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Visit Long Beach in Winter


You never know what you’ll see on Southwest Washington’s Long Beach Peninsula starting in December through April. Wildlife lovers can spend a day spotting all sorts of photo-worthy animals, like this snowy owl on a bed of oyster shells.

Other sightings may include seeing migrating gray whales, trumpeter swans and peregrine falcons.

“This is a great time to view wildlife on the Long Beach Peninsula,” said Andi Day, the executive director at the Long Beach Peninsula Visitors Bureau. “Opportunities to see less common species from easily accessible viewing sights make the region ideal, particularly on clear weather days.”

Gray Whales

You may spot a whale from Lewis & Clark Interpretive Center at Cape Disappointment State Park in Ilwaco in December. In March you might see them returning, and they usually are closer during their return and easier to see – especially when they travel near the shoreline with calves.

Humpback Whales

Humpbacks are making a comeback and several were spotted feeding in the Columbia River near the Washington side of the Astoria-Megler Bridge last fall. Cetacean lovers anticipate their return during the northward migration this spring.

Snowy Plovers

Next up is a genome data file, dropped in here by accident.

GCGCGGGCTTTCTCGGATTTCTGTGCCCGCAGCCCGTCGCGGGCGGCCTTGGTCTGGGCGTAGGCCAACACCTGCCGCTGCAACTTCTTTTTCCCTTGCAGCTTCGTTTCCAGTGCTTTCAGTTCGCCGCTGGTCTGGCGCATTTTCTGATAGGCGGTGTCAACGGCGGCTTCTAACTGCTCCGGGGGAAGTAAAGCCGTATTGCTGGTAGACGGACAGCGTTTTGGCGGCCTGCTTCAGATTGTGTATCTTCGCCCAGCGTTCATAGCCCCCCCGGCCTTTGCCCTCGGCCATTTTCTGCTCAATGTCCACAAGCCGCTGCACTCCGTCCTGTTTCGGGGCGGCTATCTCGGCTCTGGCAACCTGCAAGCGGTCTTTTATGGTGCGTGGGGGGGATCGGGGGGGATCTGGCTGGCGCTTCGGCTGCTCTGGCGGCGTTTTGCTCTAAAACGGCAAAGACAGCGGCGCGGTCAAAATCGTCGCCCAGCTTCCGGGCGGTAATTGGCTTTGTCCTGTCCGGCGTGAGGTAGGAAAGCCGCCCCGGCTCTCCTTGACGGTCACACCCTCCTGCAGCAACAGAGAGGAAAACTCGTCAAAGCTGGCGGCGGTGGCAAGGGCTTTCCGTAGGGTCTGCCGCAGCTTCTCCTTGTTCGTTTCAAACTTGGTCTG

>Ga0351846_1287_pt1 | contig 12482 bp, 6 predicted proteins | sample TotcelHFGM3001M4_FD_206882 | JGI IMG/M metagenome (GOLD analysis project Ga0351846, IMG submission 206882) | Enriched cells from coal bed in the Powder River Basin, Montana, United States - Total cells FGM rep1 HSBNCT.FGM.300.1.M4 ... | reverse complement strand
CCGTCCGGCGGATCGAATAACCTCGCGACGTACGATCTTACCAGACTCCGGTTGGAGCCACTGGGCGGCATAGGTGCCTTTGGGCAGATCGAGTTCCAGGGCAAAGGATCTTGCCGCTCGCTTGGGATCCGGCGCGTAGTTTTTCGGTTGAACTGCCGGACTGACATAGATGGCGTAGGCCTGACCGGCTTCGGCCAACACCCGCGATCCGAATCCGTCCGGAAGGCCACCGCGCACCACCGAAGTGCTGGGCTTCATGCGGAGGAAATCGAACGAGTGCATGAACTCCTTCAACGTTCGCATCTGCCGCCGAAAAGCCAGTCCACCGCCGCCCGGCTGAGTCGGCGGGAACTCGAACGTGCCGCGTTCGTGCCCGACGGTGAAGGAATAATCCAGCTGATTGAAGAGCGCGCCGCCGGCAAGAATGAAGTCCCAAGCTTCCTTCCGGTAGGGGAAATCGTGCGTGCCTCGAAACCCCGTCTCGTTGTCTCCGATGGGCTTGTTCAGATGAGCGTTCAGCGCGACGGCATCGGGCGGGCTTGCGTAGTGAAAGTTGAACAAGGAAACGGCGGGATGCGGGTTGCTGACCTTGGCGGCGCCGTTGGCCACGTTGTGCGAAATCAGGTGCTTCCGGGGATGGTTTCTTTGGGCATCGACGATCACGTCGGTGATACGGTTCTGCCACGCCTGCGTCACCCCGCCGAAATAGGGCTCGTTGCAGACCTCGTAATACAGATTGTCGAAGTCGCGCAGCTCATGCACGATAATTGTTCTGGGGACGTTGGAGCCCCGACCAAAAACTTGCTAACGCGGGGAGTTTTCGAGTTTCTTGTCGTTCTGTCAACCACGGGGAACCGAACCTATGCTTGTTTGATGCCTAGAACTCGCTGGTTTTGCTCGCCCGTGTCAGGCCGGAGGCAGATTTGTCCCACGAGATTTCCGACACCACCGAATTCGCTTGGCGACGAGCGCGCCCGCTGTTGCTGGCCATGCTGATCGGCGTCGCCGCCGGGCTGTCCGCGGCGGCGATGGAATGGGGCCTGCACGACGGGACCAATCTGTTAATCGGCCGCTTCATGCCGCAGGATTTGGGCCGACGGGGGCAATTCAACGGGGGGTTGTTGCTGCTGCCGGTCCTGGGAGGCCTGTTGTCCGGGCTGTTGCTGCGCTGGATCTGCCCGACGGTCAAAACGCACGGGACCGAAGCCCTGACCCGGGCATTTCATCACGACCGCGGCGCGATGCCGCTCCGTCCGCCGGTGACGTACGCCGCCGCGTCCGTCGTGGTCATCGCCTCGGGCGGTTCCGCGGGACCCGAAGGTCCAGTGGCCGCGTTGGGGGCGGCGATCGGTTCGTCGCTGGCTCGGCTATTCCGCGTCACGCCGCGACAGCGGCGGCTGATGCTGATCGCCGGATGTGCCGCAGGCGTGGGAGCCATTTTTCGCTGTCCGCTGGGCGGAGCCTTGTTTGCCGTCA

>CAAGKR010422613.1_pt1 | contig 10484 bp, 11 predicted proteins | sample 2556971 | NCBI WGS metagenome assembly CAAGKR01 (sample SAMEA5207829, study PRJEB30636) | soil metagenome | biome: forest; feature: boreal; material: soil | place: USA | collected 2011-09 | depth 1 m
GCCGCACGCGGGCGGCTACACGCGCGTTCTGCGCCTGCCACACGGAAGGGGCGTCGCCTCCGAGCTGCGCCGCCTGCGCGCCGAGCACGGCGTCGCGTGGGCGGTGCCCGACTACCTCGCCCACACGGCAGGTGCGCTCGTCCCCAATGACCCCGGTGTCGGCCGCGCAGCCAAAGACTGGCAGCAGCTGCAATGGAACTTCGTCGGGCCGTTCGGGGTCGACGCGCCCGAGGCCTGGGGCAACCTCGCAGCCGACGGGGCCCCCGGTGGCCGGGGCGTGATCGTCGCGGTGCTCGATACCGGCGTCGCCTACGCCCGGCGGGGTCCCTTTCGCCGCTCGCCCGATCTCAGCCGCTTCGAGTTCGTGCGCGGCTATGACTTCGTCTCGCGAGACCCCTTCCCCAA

Winter is the best time to see a snowy plover. Look for their habitat at Leadbetter Point State Park and beaches to the south. The plovers are more mobile in winter. March 15 to Sept. 30 the beach refuge and state park closes to the public to protect the snowy plovers during nesting.

Trumpeter Swans

The swans are predicted to make their annual return to Black and Loomis lakes in late December.

Bird Watching

“A great deal of migrating waterfowl including mallards, pintails, American widgeon, green-winged teal, Canadian geese, and shorebirds, sandpipers, dunlins, godwits, and more are using the estuaries of Willapa Bay, Port of Ilwaco and the Columbia River right now,” said Jackie Ferrier, Willapa National Wildlife Refuge. “Quite a few raptors, bald eagles, peregrine falcons, northern harriers are present as well.”

Snowy Owls

For the past couple of years, snowy owls have made appearances. Locals hope they return.

For more information on wildlife viewing on the Long Beach Peninsula visit

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